STATE OF TENNESSEE EX REL. BETTY ANN TORRES (STONE) SPURLOCK
CESAR G. TORRES
Assigned on Briefs April 3, 2017
from the Chancery Court for Weakley County No. 16, 089 W.
Michael Maloan, Chancellor
child support action, the respondent father, who resides in
Texas, filed a motion seeking to vacate the trial court's
previous child support orders, alleging that the court had no
personal jurisdiction over him. The State of Tennessee
("the State"), acting on behalf of the mother,
asserted that the father had consented to the court's
exercise of personal jurisdiction by previously seeking
administrative review of the child support award. The trial
court agreed, determining that its exercise of personal
jurisdiction was proper. The father has appealed. Having
determined that the trial court did not have a proper basis
for the exercise of personal jurisdiction over the father, we
reverse the trial court's adjudication concerning
personal jurisdiction. Because the trial court's prior
child support orders are void, we remand this matter to the
trial court for a determination concerning whether
exceptional circumstances exist that would justify denying
relief from the prior void orders.
R. App. P. 3 Appeal as of Right; Judgment of the Chancery
Court Reversed; Case Remanded
Vanessa Saenz and Justin A. Schober, Nashville, Tennessee,
for the appellant, Cesar G. Torres.
Herbert H. Slatery, III, Attorney General and Reporter, and
Brian A. Pierce, Assistant Attorney General, for the
appellee, State of Tennessee ex rel. Betty Ann Torres (Stone)
R. Frierson, II, J., delivered the opinion of the court, in
which Richard H. Dinkins, J., and J. Steven Stafford, P.J.,
R. FRIERSON, II, JUDGE.
Factual and Procedural Background
February 2015, the State, acting on behalf of the plaintiff,
Betty Ann Torres (Stone) Spurlock, filed a petition for
contempt in the Chancery Court for Weakley County
("trial court") against the respondent, Cesar G.
Torres, a resident of the State of Texas. In this petition,
the State alleged that Ms. Spurlock was receiving child
support enforcement services pursuant to Tennessee Code
Annotated § 71-3-124 and Title IV-D of the Social
Security Act, 42 U.S.C. § 601, et seq., because
Ms. Spurlock was participating in a state-sponsored public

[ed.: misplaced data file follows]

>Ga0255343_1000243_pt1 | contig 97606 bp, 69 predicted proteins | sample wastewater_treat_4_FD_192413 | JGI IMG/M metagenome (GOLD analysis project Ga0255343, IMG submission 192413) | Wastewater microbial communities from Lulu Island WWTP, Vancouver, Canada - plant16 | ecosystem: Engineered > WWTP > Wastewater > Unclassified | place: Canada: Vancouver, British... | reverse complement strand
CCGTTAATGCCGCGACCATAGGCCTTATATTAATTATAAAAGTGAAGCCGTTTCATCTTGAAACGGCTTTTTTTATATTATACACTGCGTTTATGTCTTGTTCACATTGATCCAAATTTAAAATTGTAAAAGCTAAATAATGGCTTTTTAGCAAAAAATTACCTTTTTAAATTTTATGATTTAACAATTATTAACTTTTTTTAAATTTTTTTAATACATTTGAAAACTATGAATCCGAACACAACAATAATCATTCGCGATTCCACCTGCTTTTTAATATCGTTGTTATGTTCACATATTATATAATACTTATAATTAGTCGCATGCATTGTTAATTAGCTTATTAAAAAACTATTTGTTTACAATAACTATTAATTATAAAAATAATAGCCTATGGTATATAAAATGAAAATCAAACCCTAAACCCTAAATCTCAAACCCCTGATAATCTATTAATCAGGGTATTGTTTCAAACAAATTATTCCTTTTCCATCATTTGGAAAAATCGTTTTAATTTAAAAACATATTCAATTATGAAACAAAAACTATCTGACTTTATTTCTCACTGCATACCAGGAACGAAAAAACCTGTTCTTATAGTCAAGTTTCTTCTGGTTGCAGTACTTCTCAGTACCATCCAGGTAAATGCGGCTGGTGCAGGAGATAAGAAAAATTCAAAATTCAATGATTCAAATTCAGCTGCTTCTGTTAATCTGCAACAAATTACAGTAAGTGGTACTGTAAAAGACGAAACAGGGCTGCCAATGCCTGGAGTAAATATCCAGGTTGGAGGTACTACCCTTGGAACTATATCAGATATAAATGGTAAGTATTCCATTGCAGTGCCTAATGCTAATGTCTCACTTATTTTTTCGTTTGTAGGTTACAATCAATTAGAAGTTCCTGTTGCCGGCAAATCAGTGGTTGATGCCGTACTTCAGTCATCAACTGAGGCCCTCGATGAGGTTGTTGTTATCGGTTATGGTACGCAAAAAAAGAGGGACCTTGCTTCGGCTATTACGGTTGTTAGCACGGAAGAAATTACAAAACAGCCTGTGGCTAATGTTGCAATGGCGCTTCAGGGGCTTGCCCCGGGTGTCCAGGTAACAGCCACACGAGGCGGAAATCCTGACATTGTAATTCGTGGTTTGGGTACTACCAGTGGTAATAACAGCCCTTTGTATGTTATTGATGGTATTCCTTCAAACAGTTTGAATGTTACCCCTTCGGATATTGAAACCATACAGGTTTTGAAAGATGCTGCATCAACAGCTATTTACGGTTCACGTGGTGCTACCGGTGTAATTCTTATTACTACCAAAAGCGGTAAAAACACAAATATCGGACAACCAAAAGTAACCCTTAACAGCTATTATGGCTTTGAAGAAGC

assistance program or had made application for such services.
The State further averred that the trial court had entered an
order on April 4, 2007, requiring Mr. Torres to pay $200 per
month toward a child support arrearage owed to Ms. Spurlock
for the benefit of their four minor children. According to the
State, this arrearage totaled $106, 297 as of December 31,
2014. The relief requested included that (1) Mr. Torres be
found in contempt; (2) a judgment for such arrearage be
entered against Mr. Torres; (3) an income assignment be
entered, requiring Mr. Torres's employer to deduct child
support payments from his income; and (4) Mr. Torres's
licenses be revoked. The record reflects that an income
withholding order was thereafter sent to "Multi Framing
Incorporated" in Lewisville, Texas.
28, 2015, Mr. Torres's counsel filed a motion seeking to
vacate the trial court's earlier child support orders by
reason of lack of personal jurisdiction. In this motion, Mr.
Torres entered a special limited appearance without waiving
his objection on jurisdictional grounds. Mr. Torres admitted
that he was the father of Ms. Spurlock's four children,
explaining that he and Ms. Spurlock had been married and
living in Texas with the children in 1998 when Ms. Spurlock
suddenly removed the children to the State of Tennessee
without Mr. Torres's knowledge or consent. Mr. Torres
further asserted that he had traveled to Tennessee on one
occasion in 1999 or 2000 in order to find the children,
visiting with them for approximately two hours. According to
Mr. Torres, he remained a resident of the State of Texas and
had no other contacts with the State of Tennessee.
Torres contended that the instant action was controlled by
the Tennessee Uniform Interstate Family Support Act
("UIFSA"), Tennessee Code Annotated §
36-5-2001, et seq., because it involved an
interstate child support action. According to Mr. Torres,
none of the bases for exercising personal jurisdiction over a
nonresident listed in Tennessee Code Annotated §
36-5-2201 were applicable to allow the trial court to
exercise personal jurisdiction over him. Mr. Torres further
argued that even if a sufficient basis for such exercise of
personal jurisdiction did exist, he had never been properly
served with process. Mr. Torres thus sought relief from the
trial court's prior child support orders pursuant to
Tennessee Rule of Civil Procedure 60.02, asserting that such
prior orders were void. An affidavit was filed in support of
order entered October 30, 2015, the trial court found that a
divorce was granted to Ms. Spurlock on July 26, 1999,
following service on Mr. Torres by publication. The court
also determined that the issue of child support was reserved
in that order until personal service could be obtained on Mr.
Torres. As the court explained, the State subsequently filed
a petition seeking to set child support in December 2000,
finding that "[t]he court record reflects [Mr. Torres]
was personally served in Texas on March 21, 2001." The
court further noted that child support was set by default in
the amount of $796 per month retroactive to August 1, 1999.
2015 order further provides that the State thereafter filed a
petition for modification on December 29, 2006. According to
the trial court, a "United States Postal Service
Domestic Return Receipt (green card) was signed by 'Cesar
Torres' on January 25, 2007." Mr. Torres's child
support obligation was subsequently modified to $673 per
month, with an additional arrearage payment of $200 per month